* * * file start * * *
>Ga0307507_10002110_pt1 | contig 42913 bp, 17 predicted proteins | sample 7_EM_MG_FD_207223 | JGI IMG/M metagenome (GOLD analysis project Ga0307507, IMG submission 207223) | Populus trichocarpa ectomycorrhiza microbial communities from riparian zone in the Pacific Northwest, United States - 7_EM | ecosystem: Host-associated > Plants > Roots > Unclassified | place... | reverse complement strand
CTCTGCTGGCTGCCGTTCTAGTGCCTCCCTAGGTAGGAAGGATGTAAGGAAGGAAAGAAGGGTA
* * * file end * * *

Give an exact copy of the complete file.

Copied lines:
>Ga0307507_10002110_pt1 | contig 42913 bp, 17 predicted proteins | sample 7_EM_MG_FD_207223 | JGI IMG/M metagenome (GOLD analysis project Ga0307507, IMG submission 207223) | Populus trichocarpa ectomycorrhiza microbial communities from riparian zone in the Pacific Northwest, United States - 7_EM | ecosystem: Host-associated > Plants > Roots > Unclassified | place... | reverse complement strand
CTCTGCTGGCTGCCGTTCTAGTGCCTCCCTAGGTAGGAAGGATGTAAGGAAGGAAAGAAGGGTA